April 12, 2017 · 0 Comments
By Bill Rea
There was lots of sympathy last Tuesday night for a Caledon family dealing with a firefighting bill, but that was about all Town council was ready to offer.
Angela Parker was appealing for a break on an invoice the Town issued for $8,081.25. This was in connection with a fire last July on Highway 10, south of The Grange Sideroad.
Councillors voted down a motion to reduce the bill, but did direct staff to work with the family to come up with a payment plan.
She said her husband had started an outdoor chimney fire to barbecue some food and had gone into the garage to collect some roasting sticks. When he had emerged, he found the fire had spread, and he tried to put it out with a bucket of water he had kept on hand, but it wasn’t sufficient. He quickly called 9-1-1.
Parker said her husband stayed outside with the firefighters the whole time. She added she was distraught at the time, but was assured by several firefighters, including the one in charge at the scene, that they had nothing to worry about regarding being charged for the fire.
She added she had seen no signs or indication there was a burning ban in effect at the time.
Parker said they are a family of seven. She’s unable to work owing to health issues, and they are experiencing financial difficulties. They also had to deal with tragedy involving their two dogs. They put them into the garage to keep them safe from the fire, and the dogs got into some fluids there and died as a result.
“We have suffered tremendously from this fire and we’re just asking for any mercy or any help you can do,” she said.
She added she and her husband were ready to help out with community work, etc.
CAO Mike Galloway told Councillor Annette Groves the Town doesn’t have a policy for forgiveness or leniency in cases like this. There is a bylaw governing burning permits.
“It’s really a black and white bylaw,” he remarked, adding if a burning ban is in effect, there are charges and outcomes.
Groves pointed out a lot of people might not have been aware of a ban.
“It’s usually posted,” Parker said, adding she didn’t see any indications.
Groves stressed she saw the point behind the bylaw, but wondered if there could be provisions to help people having difficulties. Galloway said the Finance Department at the Town has always been lenient when it comes to collecting payment.
Parker replied that the invoice said if the bill was not paid in 30 days, it would go to collection.
Galloway said staff could help out in setting up a payment plan.
“Eight thousand dollars is a lot of money,” Groves declared. “I’m not sure who has $8,000 sitting around, even with a payment plan.”
Councillor Nick deBoer recalled council dealt with a similar appeal about six or eight months ago. Although he opposed it, a motion was passed to reduce the charge.
“I think we have to be consistent with the appeals,” he said.
General Manager of Community Services Peggy Tollett said the invoice in that case was for about $1,600, and it was reduced by $400.
DeBoer later said he had opposed that reduction because of the precedent.
“I don’t want to say ‘I told you so,’ but I told you so,” he said.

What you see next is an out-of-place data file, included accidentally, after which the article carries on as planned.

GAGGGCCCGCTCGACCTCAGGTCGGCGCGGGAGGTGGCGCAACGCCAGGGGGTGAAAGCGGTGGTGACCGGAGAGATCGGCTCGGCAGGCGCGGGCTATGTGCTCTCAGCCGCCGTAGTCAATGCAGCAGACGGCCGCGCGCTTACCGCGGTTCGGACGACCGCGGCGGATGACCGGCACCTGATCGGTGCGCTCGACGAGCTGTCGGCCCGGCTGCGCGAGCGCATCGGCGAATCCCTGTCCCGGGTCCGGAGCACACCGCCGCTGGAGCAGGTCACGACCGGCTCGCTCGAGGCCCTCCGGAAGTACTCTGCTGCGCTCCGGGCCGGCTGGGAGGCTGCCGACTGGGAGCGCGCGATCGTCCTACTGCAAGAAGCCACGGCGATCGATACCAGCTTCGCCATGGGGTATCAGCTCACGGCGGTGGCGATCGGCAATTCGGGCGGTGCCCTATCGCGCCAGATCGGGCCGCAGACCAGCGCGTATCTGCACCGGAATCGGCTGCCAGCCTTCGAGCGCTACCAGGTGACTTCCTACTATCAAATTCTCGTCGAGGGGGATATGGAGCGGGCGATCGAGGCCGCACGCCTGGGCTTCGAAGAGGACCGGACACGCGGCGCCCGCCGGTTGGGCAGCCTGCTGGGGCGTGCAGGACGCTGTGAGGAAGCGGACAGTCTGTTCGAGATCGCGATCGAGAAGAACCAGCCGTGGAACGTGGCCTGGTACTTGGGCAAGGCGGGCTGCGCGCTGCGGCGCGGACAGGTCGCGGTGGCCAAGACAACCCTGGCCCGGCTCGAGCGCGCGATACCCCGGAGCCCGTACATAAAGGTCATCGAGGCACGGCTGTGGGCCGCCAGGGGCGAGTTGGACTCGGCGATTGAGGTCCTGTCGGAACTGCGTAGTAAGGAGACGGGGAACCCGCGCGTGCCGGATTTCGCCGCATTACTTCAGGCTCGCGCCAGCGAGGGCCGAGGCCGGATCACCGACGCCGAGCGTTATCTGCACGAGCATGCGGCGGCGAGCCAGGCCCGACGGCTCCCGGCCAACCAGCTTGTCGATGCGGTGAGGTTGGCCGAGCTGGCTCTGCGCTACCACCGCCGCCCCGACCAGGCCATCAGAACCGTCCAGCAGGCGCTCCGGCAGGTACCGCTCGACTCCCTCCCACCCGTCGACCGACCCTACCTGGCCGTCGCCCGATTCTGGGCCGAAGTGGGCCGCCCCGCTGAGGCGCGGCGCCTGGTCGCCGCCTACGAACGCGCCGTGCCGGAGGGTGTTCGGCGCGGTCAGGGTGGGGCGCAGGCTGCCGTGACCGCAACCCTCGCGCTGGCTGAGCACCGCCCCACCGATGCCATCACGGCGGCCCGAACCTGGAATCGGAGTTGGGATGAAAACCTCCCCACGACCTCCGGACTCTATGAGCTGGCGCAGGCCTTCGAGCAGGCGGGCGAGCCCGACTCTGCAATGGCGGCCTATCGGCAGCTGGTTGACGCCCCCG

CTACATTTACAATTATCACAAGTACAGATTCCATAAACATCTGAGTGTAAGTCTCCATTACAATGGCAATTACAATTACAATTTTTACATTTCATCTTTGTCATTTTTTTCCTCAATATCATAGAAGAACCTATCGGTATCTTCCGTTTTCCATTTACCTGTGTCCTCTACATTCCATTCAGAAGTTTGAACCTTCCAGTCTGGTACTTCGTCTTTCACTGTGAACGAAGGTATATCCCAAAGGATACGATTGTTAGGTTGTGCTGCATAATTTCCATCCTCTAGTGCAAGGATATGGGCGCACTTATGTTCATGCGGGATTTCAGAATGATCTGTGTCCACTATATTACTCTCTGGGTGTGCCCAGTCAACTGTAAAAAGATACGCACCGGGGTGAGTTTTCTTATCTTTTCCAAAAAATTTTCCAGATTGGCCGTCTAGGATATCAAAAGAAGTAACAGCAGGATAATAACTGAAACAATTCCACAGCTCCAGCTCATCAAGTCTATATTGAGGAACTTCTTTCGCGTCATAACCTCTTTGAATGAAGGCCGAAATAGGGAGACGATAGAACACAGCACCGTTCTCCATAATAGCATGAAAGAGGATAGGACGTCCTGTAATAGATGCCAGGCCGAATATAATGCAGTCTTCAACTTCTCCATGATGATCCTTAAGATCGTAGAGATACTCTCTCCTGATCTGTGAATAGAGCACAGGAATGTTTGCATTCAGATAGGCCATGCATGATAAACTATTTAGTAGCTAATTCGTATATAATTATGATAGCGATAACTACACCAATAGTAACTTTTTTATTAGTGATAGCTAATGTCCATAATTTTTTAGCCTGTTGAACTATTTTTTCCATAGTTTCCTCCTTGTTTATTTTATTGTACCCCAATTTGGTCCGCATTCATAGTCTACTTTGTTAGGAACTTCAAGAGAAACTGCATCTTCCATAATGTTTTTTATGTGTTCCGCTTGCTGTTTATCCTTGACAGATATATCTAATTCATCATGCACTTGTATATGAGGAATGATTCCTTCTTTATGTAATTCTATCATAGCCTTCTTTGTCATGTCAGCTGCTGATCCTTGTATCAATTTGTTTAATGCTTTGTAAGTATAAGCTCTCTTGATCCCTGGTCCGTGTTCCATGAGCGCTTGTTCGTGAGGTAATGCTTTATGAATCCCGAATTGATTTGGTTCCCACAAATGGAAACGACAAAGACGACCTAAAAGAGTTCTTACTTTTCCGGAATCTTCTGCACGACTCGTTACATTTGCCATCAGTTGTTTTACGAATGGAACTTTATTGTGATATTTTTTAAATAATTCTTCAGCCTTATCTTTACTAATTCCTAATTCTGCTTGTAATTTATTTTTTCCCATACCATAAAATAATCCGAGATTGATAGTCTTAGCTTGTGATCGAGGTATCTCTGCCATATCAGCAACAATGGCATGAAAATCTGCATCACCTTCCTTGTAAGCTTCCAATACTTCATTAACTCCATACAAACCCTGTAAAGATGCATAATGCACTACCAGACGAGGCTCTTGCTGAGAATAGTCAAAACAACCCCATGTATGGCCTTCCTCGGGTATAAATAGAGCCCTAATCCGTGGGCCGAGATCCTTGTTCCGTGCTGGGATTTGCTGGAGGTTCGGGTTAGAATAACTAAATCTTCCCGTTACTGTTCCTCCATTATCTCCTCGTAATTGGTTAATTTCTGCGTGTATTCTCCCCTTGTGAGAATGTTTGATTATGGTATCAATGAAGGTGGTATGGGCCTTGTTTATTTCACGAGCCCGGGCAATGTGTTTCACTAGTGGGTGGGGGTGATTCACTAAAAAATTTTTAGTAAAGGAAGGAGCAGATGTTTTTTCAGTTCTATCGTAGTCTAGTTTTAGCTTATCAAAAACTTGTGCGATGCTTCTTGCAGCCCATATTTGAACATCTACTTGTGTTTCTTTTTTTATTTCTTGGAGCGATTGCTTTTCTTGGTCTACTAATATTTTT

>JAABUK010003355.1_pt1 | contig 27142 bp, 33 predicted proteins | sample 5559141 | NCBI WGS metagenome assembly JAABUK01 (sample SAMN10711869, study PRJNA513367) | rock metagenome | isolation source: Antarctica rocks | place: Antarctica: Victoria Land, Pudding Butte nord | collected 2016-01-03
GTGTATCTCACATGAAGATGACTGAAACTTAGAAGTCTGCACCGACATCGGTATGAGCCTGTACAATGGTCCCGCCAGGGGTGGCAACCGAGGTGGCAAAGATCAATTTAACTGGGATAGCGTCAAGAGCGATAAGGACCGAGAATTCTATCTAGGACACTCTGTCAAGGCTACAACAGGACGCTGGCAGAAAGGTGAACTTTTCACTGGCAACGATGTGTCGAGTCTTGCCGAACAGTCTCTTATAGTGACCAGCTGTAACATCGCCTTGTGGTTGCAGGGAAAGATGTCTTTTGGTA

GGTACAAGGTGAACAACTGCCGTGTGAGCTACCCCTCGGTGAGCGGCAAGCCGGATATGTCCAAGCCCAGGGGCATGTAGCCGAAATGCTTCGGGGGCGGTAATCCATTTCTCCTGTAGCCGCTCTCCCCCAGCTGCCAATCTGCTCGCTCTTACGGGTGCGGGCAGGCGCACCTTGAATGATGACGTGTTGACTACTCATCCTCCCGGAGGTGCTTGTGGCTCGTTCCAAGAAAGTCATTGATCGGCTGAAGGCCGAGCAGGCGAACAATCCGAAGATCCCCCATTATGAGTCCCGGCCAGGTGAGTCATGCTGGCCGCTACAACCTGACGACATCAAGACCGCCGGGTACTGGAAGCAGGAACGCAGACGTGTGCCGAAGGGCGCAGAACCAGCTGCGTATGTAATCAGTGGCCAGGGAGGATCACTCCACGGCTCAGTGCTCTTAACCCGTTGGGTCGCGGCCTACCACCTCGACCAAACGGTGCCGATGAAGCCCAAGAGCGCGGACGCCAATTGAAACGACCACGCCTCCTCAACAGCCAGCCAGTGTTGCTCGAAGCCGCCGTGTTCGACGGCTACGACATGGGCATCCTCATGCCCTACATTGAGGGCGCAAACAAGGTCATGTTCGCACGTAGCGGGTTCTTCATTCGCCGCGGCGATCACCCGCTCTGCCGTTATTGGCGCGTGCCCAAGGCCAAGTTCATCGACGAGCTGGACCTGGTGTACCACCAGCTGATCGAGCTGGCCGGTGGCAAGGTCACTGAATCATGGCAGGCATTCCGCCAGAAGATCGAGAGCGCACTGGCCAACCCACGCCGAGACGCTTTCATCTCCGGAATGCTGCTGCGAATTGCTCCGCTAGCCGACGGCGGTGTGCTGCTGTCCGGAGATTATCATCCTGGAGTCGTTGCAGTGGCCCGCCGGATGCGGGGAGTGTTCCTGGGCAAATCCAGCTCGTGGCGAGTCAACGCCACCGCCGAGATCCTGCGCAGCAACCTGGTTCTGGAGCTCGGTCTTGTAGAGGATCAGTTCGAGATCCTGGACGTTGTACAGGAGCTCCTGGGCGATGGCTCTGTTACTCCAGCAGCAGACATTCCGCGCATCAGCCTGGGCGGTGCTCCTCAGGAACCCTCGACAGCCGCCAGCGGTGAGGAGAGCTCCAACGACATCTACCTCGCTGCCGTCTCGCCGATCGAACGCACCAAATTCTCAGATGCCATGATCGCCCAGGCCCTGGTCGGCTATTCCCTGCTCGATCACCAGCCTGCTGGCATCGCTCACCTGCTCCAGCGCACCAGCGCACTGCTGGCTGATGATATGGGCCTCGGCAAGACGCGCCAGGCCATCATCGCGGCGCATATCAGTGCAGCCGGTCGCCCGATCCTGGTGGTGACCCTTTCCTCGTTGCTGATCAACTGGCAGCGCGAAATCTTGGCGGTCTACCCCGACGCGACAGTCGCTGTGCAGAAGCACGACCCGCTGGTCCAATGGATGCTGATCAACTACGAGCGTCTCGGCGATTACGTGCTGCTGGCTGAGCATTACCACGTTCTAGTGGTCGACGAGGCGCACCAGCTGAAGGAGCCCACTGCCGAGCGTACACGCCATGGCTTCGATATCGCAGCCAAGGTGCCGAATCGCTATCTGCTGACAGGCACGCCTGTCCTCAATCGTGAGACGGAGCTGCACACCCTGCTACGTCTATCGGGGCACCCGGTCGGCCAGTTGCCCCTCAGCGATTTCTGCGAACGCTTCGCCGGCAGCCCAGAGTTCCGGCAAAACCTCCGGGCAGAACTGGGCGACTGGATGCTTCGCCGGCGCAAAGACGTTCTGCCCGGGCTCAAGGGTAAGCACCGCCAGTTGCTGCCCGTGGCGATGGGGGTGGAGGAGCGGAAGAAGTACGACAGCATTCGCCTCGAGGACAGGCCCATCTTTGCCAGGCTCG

Parker told Councillor Doug Beffort she had been worried and “panicking” during the fire that there might be some charge, but was assured there was nothing to worry about. Thus, she said she was shocked when she saw the invoice.
Councillor Rob Mezzapelli was sympathetic, but stressed there are policies in place, and it sets risky precedents when council starts picking those policies apart. He did support the idea of setting up a payment plan. He also said there needs to be penalties to help prevent the department from responding to unnecessary fires when bans are in place.
“Then may I ask that it be posted better,” Parker responded.
Mezzapelli replied such bans are prominently posted on the Town’s website.
Tollett also observed that it’s the responsibility of a person holding a burn permit to make sure there is no ban in place.
Councillor Jennifer Innis was concerned about the precedent that could be set. She also said there could have been important calls firefighters couldn’t respond to because they were on this one.
“It’s tough for us to make those exceptions,” Councillor Barb Shaughnessy remarked. She was in favour of seeing if staff could find some “wiggle room.”
“You have to bear some of the responsibility,” she added.
Chief Financial Officer Fuwing Wong said they can help work out a payment plan, adding they can call off the collection agency if directed. But he said only council can authorize an adjustment to the fees.
Groves agreed with the need for consistency, adding if there have been reductions in the past, that might be appropriate in this case. She also thought there were extenuating circumstances in this case.
“I’m sure you didn’t do it on purpose,” she added, suggesting a 25 per cent reduction, as well as revisiting the bylaw to look at possible exceptions.
Mayor Allan Thompson suggested this was not the time to deal with adjustments to the bylaw.
Parker had also wondered about the number of trucks that responded to the fire, commenting two or three of them seemed to be sitting there doing nothing. Galloway was not prepared to go into that, however. The invoice stated there were five pieces of apparatus sent to the scene, at a cost of $691 per hour, and they were there for two hours.
“This was not a small incident, by any means,” he remarked.
Tollett added the fire spread over about three acres.
Galloway stressed it has to be left up to the fire department how many trucks have to respond to a call.
DeBoer was in support of working out a payment plan, but he agreed there are responsibilities on those setting fires. If recreational burning is going to be permitted, the public has to know there’s a downside.